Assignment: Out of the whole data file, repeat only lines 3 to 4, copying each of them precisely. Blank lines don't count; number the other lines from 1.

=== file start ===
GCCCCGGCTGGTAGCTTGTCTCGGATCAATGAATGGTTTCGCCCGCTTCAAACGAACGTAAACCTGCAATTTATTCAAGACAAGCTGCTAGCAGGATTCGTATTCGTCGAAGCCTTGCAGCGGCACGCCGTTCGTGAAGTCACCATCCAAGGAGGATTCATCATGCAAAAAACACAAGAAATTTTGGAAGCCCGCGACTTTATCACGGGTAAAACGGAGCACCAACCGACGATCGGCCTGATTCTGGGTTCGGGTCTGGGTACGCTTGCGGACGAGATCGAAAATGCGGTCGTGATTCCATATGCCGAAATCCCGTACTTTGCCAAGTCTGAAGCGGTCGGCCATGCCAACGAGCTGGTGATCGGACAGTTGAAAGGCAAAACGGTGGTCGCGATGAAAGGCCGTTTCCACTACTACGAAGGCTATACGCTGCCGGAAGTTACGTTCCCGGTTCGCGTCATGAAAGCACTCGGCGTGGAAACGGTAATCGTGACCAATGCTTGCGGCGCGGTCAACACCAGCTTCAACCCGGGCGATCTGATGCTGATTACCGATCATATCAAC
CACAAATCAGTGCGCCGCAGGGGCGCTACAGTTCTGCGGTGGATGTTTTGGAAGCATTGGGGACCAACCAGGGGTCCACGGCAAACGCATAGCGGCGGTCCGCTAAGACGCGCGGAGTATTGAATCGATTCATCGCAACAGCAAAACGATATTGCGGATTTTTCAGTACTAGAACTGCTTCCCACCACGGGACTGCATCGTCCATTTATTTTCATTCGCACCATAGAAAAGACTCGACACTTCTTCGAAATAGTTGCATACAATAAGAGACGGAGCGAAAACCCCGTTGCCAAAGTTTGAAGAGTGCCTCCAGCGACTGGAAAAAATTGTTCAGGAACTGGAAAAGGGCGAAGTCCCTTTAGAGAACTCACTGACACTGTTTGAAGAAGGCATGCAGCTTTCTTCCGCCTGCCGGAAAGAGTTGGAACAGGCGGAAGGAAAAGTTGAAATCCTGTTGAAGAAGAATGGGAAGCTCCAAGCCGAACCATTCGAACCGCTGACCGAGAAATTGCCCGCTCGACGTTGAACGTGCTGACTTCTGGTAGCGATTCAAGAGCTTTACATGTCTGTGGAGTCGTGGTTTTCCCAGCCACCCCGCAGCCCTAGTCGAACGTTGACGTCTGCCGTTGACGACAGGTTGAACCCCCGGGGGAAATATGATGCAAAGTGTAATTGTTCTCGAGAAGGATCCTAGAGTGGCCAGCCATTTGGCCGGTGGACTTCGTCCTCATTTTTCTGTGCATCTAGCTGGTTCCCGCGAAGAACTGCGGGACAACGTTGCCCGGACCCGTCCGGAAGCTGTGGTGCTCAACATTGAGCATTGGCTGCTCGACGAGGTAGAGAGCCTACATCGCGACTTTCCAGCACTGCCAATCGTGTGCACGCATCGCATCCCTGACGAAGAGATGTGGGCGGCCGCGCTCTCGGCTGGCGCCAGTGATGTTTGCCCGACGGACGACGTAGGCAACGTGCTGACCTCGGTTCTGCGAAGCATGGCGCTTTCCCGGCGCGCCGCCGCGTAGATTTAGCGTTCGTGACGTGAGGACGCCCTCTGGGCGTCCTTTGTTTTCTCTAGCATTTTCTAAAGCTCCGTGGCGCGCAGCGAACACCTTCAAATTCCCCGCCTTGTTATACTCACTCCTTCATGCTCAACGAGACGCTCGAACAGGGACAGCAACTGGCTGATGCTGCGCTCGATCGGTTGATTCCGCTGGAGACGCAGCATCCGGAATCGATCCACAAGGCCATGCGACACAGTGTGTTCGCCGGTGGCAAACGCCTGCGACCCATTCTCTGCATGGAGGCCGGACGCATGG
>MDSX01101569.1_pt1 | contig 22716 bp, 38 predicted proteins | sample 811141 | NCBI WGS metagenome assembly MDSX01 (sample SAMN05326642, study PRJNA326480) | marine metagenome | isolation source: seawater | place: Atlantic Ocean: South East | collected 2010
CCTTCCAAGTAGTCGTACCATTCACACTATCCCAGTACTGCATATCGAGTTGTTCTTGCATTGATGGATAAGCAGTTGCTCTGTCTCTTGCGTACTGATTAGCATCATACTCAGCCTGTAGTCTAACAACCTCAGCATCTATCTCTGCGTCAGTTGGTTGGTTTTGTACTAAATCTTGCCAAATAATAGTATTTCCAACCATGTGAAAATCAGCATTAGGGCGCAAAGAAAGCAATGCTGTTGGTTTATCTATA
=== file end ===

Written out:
>MDSX01101569.1_pt1 | contig 22716 bp, 38 predicted proteins | sample 811141 | NCBI WGS metagenome assembly MDSX01 (sample SAMN05326642, study PRJNA326480) | marine metagenome | isolation source: seawater | place: Atlantic Ocean: South East | collected 2010
CCTTCCAAGTAGTCGTACCATTCACACTATCCCAGTACTGCATATCGAGTTGTTCTTGCATTGATGGATAAGCAGTTGCTCTGTCTCTTGCGTACTGATTAGCATCATACTCAGCCTGTAGTCTAACAACCTCAGCATCTATCTCTGCGTCAGTTGGTTGGTTTTGTACTAAATCTTGCCAAATAATAGTATTTCCAACCATGTGAAAATCAGCATTAGGGCGCAAAGAAAGCAATGCTGTTGGTTTATCTATA